The next sentence, Genesis 26:13, in Hebrew says about Isaac “The man became great and kept becoming greater until he was very great.” The wise sages of old tell us that if some word is repeated twice or more in Torah, it means pay attention; here is a secret. Thus, a repetition of the word great three times means a special attention. A hidden mystery is here. It looks like no commentator considered this statement of any importance. Most commentators just completely neglect this sentence, as though it did not exist. Some translations are good and others are not so good. The King James version avoids three repetitions by shortening the sentence to “And the man waxed great, and went forward and grew until he became very great.”5 Some others translated the sentence by saying that Isaac became rich and up to very wealthy.6 The Hebrew word GADOL means great; definitely not rich or wealthy. According to my understanding none of the interpreters noticed Isaac’s connection to the “Thrice Great,” to Trismegistus.
Thus, the Genesis 26:13 suggests that Isaac was great, greater, and the greatest. Trice Great—Trismegistus. I don’t think that it means that he was Hermes Trismegistus, but perhaps that he was equally wise as Hermes Trismegistus. It seems that the author(s) of Torah was familiar with the Egyptian and Greek mythology. However, the medieval and current commentators and translators apparently were not.
Some legends claim that Abraham received a part of his wisdom during his stay in Egypt from Hermes Trismegistus. You may notice that Pharaoh gave to Abraham before he left Egypt only “sheep, cattle, donkeys, slaves and maidservants, female donkeys, and camels.” (Gen 12:16). However, when Abraham went up from Egypt “Abraham was very laden with livestock … and with silver, and gold.” (Gen. 13:2). How he managed to get silver and gold?
Silver and gold are often metaphors for spiritual wisdom and knowledge. How he got them? Perhaps from Hermes Trismegistus? Also Abraham’s nephew Lot left Egypt with him, but Lot had only flocks, cattle, and tents. No silver and no gold. No wisdom and no knowledge. Thus, Torah makes it quite likely that there was some other unnamed source of Abraham’s wisdom that he acquired in Egypt. Egypt is usually connected, according to Torah stories, with slavery to material world. However, in the time of Abraham, Egypt represented one of the peaks, even if imperfect, of human civilization.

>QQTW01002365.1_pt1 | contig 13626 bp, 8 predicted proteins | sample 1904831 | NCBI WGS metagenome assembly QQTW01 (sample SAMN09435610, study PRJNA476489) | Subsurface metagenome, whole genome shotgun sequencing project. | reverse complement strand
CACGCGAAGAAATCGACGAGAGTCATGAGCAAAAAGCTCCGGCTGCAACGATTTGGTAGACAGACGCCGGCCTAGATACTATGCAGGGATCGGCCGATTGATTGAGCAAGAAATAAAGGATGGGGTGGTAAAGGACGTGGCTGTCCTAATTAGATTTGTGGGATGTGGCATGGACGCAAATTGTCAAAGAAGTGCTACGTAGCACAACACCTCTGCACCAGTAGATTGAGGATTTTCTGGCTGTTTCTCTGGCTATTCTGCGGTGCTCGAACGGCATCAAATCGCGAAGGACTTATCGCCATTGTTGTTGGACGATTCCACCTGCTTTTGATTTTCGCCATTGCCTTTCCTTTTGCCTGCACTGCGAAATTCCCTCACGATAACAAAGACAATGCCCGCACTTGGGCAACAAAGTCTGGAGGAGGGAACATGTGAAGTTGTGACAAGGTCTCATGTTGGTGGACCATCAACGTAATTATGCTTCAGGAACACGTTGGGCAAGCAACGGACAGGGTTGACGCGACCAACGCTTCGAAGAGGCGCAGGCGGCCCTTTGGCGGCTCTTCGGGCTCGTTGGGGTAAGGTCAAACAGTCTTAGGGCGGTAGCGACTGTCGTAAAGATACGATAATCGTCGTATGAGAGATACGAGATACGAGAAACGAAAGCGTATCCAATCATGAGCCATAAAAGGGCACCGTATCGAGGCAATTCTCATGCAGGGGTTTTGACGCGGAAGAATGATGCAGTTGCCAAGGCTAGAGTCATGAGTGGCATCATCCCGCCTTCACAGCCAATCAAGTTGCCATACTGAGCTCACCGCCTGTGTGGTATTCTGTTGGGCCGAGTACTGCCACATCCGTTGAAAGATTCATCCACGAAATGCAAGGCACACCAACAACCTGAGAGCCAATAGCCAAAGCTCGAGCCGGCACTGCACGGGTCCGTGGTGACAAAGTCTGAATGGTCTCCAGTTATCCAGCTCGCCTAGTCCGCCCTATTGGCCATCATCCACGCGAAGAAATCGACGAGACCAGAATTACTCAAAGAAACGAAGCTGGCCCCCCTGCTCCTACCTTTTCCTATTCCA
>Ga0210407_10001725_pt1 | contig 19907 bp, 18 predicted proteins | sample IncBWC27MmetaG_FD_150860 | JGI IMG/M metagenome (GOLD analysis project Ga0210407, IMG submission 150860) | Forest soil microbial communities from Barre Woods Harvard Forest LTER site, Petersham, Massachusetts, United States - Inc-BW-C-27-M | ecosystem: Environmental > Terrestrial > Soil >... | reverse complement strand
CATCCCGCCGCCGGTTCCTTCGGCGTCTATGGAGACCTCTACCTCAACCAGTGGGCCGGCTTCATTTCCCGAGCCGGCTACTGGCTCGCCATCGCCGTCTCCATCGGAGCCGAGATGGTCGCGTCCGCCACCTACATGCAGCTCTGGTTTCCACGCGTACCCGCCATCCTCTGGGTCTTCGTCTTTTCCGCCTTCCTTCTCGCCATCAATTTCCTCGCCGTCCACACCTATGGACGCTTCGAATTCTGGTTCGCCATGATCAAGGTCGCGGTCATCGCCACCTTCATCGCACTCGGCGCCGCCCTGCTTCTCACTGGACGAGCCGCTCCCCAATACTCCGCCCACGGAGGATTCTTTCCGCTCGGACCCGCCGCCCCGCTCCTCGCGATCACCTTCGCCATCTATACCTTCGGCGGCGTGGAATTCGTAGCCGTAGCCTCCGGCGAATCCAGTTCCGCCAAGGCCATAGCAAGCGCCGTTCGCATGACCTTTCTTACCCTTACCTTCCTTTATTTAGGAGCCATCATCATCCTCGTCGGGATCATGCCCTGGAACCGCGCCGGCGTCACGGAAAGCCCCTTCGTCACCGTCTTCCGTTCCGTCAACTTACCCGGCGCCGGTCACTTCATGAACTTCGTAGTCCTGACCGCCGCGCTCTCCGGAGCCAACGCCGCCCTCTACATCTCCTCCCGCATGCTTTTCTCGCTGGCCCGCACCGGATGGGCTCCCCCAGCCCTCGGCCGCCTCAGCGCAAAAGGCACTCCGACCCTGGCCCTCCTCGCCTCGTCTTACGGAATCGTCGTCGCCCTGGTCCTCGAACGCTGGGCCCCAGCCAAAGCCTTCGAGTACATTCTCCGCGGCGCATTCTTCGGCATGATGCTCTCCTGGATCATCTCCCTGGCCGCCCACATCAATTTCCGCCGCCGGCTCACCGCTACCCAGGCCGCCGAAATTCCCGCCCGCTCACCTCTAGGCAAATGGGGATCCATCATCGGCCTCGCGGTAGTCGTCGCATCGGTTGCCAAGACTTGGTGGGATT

Finally, what is that simple theology that is supposed to be an essence of all today’s major religions, according to Hermetica? Can you find an essence that is in common to all religions? Not only to Christianity, Judaism and Muslim religions, but to all, including Hinduism, Buddhism and others? I know that you may find many common links. I tried and I found a few common features. Two of those that impressed me the most are: (1) An effort to improve the ethical and moral level of humankind, and (2) The existence of angels, especially of guardian angels. You are of course welcome to make your own assessment and to disagree with me.
 e.g. Gary Lachman, The Quest for Hermes Trismegistus, Floris Books, 2011
 Marvin Meyer, Nag Hammadi Scriptures, HarperOne 2009
 Petr Chylek, New English Review, January 2023
 Genesis 26:12
 The Holy Bible, Authorized Kings James Version, Collins World
 Aryeh Kaplan, The Living Torah, Moznaim Publishing Corporation, 1981
Table of Contents
Petr Chylek is a theoretical physicist. He was a professor of physics and atmospheric science at several US and Canadian universities. He is an author of over 150 publications in scientific journals. He thanks Lily A. Chylek for reading the earlier version of this article and for her comments and suggestions.
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Thank you Petr for connecting the dots. From the perspective of the hidden currents of knowledge and understanding, this makes an awful lot of sense.
Thank you sir. A second & third reading will be necessary. jh